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What do you want?

Fantastic first novel tips, writing the other, getting poetry published, essential websites for writers and the 2021 newsletter survey.

Iain Broome
Iain Broome
3 min read
What do you want?

A big wave to all new subscribers and a knowing nod of the head to the rest of you. This is your host Iain Broome with another edition of the very-popular-with-the people-who-actually-know-about-it Draft Mode newsletter.

Last week I asked you for your number one tip on getting writing done. I've had so many lovely responses and I'm still working through the emails. I'll reply soon!

This week I have some more questions for you. It's time for my not-quite-annual survey where I ask you what the heck you want from this newsletter. It's always helpful and I expect it will be this time too.

If you can spare me a minute, I'd love to know your thoughts.

Take the great Draft Mode survey 2021

Thanks and cuddles. Enjoy the ace content below.


PS Sneak preview of the results from my last survey in the image above. You can see the whole thing if you want.

Every issue I collect and share the best advice, apps and other shenanigans that I find on my internet travels. Find something useful? Subscribe for free.

8 Things I Wish I Knew When I was Writing my First Novel

Everything author and ever-popular YouTuber Hank Green says in this short video rings very true to me. Especially the point about time. It really is the problem with writing any kind of book. There are no shortcuts. You have to spend many, many hours on it. And that, as I suspect you know, fellow writer, is most inconvenient.

12 Fundamentals Of Writing "The Other" (And The Self)

This is something I've been thinking about a lot, recently. And though this piece is from 2014, it could not be more relevant today. How do you write from the perspective of someone who isn't you and doesn't have anything like your background? It isn't that you can't. It's whether you should. Is this your story to tell? I think that's a pretty good question to ask as a writer.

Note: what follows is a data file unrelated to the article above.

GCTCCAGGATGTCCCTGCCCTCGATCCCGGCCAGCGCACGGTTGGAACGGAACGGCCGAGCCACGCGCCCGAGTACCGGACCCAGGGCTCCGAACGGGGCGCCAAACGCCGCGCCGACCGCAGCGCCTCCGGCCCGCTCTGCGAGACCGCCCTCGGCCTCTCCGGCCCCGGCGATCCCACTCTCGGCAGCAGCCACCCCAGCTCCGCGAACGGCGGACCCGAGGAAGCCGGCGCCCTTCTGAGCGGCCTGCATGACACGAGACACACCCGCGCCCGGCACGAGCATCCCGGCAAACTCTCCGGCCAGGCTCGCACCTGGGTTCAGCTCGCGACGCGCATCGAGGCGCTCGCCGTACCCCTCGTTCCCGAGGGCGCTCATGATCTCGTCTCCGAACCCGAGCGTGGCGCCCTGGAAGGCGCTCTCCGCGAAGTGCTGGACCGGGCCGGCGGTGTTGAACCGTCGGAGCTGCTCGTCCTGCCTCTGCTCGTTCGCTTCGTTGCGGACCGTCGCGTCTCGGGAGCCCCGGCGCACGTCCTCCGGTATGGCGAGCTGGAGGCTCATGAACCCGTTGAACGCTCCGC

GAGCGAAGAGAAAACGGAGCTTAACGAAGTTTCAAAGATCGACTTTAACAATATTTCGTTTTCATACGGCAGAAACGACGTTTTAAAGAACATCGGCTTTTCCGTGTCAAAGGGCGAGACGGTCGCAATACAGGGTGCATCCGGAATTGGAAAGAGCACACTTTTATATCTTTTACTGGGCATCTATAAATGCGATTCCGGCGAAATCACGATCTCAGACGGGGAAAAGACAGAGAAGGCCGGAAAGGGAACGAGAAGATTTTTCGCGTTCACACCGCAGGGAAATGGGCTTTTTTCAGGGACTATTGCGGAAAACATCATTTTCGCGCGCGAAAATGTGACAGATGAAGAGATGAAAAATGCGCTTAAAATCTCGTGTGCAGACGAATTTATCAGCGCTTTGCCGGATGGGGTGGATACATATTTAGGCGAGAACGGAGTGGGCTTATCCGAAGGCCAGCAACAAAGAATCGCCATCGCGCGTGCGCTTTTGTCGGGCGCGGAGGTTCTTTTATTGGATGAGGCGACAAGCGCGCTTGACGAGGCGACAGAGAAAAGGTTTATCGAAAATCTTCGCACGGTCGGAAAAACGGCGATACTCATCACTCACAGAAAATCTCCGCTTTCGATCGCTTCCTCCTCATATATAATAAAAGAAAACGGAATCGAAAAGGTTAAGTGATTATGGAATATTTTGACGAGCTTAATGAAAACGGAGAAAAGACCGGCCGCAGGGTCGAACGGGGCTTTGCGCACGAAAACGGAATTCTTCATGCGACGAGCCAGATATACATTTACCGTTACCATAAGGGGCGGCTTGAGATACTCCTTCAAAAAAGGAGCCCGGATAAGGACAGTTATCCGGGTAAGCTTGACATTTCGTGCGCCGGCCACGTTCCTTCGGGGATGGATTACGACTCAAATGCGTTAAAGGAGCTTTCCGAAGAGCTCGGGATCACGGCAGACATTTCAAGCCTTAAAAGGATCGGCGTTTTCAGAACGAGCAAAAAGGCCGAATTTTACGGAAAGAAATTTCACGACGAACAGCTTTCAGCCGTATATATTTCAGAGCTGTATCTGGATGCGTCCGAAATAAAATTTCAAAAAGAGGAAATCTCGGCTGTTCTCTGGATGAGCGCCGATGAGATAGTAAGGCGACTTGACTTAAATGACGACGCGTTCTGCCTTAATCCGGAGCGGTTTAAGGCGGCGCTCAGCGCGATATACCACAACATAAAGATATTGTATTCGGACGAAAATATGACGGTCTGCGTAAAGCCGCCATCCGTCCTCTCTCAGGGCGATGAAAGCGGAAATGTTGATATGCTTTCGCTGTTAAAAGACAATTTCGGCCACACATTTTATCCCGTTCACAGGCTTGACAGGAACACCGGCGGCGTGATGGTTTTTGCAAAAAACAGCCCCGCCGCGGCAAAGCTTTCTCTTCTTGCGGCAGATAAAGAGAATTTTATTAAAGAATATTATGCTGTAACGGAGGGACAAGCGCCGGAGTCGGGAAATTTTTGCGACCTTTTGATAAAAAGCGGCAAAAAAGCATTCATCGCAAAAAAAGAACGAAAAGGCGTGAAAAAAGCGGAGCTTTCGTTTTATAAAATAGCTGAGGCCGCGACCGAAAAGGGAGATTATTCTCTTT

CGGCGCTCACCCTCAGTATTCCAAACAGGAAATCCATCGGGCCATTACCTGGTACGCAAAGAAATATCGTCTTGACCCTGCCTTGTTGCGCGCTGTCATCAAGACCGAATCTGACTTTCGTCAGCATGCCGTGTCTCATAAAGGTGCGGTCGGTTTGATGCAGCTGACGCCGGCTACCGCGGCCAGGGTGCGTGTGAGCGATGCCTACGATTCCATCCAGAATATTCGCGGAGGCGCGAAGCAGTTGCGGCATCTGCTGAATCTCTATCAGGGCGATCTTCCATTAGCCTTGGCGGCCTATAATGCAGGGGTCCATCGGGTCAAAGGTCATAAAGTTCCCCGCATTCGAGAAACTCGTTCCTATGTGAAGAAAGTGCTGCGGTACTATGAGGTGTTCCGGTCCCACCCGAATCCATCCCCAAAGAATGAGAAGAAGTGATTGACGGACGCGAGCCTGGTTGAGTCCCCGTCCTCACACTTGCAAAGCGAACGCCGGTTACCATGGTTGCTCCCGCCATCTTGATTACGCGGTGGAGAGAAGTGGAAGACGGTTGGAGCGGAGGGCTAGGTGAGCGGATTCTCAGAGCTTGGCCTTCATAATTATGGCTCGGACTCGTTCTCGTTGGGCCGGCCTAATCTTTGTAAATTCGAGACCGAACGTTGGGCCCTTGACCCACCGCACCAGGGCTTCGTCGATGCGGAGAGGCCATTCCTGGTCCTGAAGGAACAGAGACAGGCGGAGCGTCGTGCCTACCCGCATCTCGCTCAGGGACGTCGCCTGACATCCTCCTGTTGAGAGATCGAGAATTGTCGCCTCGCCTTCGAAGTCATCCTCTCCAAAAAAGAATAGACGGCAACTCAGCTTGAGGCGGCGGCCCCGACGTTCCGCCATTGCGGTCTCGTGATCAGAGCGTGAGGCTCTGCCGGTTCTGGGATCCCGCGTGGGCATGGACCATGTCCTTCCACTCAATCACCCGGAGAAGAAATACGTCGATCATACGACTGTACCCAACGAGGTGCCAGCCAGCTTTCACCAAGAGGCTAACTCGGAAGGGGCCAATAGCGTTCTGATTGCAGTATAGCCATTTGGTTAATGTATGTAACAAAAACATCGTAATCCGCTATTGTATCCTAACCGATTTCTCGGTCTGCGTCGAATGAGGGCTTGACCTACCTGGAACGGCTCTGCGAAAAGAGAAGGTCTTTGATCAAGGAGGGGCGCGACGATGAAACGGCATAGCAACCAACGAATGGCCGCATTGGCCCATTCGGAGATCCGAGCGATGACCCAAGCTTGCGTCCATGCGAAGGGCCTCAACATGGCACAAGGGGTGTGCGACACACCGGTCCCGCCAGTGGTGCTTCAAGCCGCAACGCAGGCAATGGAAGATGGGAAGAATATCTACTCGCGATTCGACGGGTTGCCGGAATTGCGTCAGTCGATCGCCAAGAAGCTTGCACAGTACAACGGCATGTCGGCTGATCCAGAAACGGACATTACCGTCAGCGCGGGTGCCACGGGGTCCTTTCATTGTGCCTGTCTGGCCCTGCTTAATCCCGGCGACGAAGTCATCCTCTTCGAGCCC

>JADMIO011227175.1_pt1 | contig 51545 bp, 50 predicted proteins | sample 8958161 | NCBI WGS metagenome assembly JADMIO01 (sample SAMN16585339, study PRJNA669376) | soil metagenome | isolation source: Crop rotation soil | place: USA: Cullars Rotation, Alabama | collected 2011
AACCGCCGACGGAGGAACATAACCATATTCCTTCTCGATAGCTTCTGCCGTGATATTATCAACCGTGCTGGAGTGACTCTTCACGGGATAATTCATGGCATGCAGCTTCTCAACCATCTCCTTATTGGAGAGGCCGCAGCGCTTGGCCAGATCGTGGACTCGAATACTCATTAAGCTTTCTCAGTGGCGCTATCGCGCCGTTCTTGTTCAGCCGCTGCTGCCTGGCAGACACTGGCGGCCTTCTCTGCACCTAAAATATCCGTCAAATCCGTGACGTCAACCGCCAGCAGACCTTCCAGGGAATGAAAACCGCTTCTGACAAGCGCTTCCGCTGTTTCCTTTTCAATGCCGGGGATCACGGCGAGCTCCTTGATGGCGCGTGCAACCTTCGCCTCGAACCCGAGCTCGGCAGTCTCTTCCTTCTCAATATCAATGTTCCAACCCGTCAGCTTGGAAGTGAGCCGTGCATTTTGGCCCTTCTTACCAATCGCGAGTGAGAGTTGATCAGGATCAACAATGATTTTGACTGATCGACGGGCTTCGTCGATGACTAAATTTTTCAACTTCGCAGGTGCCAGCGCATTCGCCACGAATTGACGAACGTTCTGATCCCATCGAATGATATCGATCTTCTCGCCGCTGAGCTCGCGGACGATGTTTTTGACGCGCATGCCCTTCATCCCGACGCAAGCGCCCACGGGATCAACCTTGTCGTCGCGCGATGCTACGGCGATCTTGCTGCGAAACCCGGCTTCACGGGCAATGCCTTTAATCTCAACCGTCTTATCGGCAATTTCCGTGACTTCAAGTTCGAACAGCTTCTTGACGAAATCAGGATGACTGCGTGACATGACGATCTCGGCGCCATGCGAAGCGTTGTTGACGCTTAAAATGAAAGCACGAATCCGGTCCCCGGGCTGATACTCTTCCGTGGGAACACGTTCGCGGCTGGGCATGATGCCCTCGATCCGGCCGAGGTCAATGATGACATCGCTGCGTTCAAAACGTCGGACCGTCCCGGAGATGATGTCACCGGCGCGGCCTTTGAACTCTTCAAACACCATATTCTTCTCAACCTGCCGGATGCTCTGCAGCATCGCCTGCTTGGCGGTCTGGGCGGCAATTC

How to get your poetry published

A wonderfully matter-of-fact overview of what you need to do to get published as a poet. From how many poems are typically in a collection to the difference between a pamphlet and chapbook, it's all there in just a handful of paragraphs. Lovely stuff.

How James Clear is Writing His Next Book

As I sort of suggested last week, I'm not one for listening to any old productivity wonk. But this interview with author and productivity wonk, James Clear contains some useful nuggets on the writing process. You might want to steal them, tell people about them and become a productivity wonk yourself.

Found via Idea Economy newsletter

10 websites every writer should know about

You might know at least a few of these already, but take a look just in case there is something new and exciting for you. There's certainly some good stuff if you're in the querying phase of proceedings. The great outrage here, of course, is the absence of this very newsletter.

How to write a good first page

Some super writing advice here from Anna Davis over at Creative Brown Creative. Permission to add my own thoughts? Plausibility. Make sure what you're writing or describing is plausible – that it actually makes sense in the real world. This goes for all your writing, of course, but if you get it wrong on the first page then it's absolutely curtains.

Tweets of the week

Tweets are but maggots in the bottom of a putrid, hate-filled wheelie bin. But some of them are quite good. You can follow @iainbroome and @DraftMode on Twitter.

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Draft Mode is a weekly newsletter by Iain Broome, author of the novel, A is for Angelica. Join 1150+ subscribers and start receiving tools and tips that help you improve, publish and promote your writing. Subscribe for free.

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I'm the author of the novel, A is for Angelica. Every week, I send Draft Mode, a newsletter full of tips and tools that help you improve your craft and promote your writing.

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